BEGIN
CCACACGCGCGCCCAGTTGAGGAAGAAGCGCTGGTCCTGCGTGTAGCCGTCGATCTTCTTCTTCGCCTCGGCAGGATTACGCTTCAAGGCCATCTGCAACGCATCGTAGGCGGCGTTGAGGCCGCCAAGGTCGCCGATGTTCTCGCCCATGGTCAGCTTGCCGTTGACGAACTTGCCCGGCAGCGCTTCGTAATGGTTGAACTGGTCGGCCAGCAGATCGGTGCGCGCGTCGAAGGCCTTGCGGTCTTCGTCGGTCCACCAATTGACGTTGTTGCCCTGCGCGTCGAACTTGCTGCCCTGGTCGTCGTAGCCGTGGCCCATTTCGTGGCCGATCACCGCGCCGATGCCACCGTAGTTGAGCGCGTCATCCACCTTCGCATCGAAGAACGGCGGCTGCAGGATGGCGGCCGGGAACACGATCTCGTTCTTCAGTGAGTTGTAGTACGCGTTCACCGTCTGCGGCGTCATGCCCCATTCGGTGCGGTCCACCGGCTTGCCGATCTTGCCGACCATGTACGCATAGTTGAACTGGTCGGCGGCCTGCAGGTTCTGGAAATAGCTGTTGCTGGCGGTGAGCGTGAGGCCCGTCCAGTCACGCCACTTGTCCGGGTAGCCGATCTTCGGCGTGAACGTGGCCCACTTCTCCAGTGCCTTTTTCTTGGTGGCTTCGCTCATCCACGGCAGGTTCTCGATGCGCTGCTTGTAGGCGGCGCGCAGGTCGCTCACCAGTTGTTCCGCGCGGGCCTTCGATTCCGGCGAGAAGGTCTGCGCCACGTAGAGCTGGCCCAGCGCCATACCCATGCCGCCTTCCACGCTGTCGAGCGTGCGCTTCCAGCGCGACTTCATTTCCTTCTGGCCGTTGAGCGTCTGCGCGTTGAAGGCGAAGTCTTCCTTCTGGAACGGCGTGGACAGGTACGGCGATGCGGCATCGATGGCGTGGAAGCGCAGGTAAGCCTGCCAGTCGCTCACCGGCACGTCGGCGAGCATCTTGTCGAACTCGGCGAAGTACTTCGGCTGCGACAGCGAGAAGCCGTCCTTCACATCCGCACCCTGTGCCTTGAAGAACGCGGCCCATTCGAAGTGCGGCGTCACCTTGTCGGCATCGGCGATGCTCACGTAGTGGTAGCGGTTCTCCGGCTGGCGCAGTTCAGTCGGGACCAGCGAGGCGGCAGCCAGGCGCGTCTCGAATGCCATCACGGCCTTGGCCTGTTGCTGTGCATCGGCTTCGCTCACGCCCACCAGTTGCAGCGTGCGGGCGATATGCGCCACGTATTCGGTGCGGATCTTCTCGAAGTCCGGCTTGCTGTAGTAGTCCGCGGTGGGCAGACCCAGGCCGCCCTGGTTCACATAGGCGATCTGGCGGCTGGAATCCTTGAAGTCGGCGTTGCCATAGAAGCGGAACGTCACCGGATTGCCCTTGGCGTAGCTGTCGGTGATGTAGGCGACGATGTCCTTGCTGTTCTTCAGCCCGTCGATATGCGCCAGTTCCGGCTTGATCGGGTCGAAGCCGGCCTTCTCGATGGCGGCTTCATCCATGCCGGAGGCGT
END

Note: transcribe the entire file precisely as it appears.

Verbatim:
CCACACGCGCGCCCAGTTGAGGAAGAAGCGCTGGTCCTGCGTGTAGCCGTCGATCTTCTTCTTCGCCTCGGCAGGATTACGCTTCAAGGCCATCTGCAACGCATCGTAGGCGGCGTTGAGGCCGCCAAGGTCGCCGATGTTCTCGCCCATGGTCAGCTTGCCGTTGACGAACTTGCCCGGCAGCGCTTCGTAATGGTTGAACTGGTCGGCCAGCAGATCGGTGCGCGCGTCGAAGGCCTTGCGGTCTTCGTCGGTCCACCAATTGACGTTGTTGCCCTGCGCGTCGAACTTGCTGCCCTGGTCGTCGTAGCCGTGGCCCATTTCGTGGCCGATCACCGCGCCGATGCCACCGTAGTTGAGCGCGTCATCCACCTTCGCATCGAAGAACGGCGGCTGCAGGATGGCGGCCGGGAACACGATCTCGTTCTTCAGTGAGTTGTAGTACGCGTTCACCGTCTGCGGCGTCATGCCCCATTCGGTGCGGTCCACCGGCTTGCCGATCTTGCCGACCATGTACGCATAGTTGAACTGGTCGGCGGCCTGCAGGTTCTGGAAATAGCTGTTGCTGGCGGTGAGCGTGAGGCCCGTCCAGTCACGCCACTTGTCCGGGTAGCCGATCTTCGGCGTGAACGTGGCCCACTTCTCCAGTGCCTTTTTCTTGGTGGCTTCGCTCATCCACGGCAGGTTCTCGATGCGCTGCTTGTAGGCGGCGCGCAGGTCGCTCACCAGTTGTTCCGCGCGGGCCTTCGATTCCGGCGAGAAGGTCTGCGCCACGTAGAGCTGGCCCAGCGCCATACCCATGCCGCCTTCCACGCTGTCGAGCGTGCGCTTCCAGCGCGACTTCATTTCCTTCTGGCCGTTGAGCGTCTGCGCGTTGAAGGCGAAGTCTTCCTTCTGGAACGGCGTGGACAGGTACGGCGATGCGGCATCGATGGCGTGGAAGCGCAGGTAAGCCTGCCAGTCGCTCACCGGCACGTCGGCGAGCATCTTGTCGAACTCGGCGAAGTACTTCGGCTGCGACAGCGAGAAGCCGTCCTTCACATCCGCACCCTGTGCCTTGAAGAACGCGGCCCATTCGAAGTGCGGCGTCACCTTGTCGGCATCGGCGATGCTCACGTAGTGGTAGCGGTTCTCCGGCTGGCGCAGTTCAGTCGGGACCAGCGAGGCGGCAGCCAGGCGCGTCTCGAATGCCATCACGGCCTTGGCCTGTTGCTGTGCATCGGCTTCGCTCACGCCCACCAGTTGCAGCGTGCGGGCGATATGCGCCACGTATTCGGTGCGGATCTTCTCGAAGTCCGGCTTGCTGTAGTAGTCCGCGGTGGGCAGACCCAGGCCGCCCTGGTTCACATAGGCGATCTGGCGGCTGGAATCCTTGAAGTCGGCGTTGCCATAGAAGCGGAACGTCACCGGATTGCCCTTGGCGTAGCTGTCGGTGATGTAGGCGACGATGTCCTTGCTGTTCTTCAGCCCGTCGATATGCGCCAGTTCCGGCTTGATCGGGTCGAAGCCGGCCTTCTCGATGGCGGCTTCATCCATGCCGGAGGCGT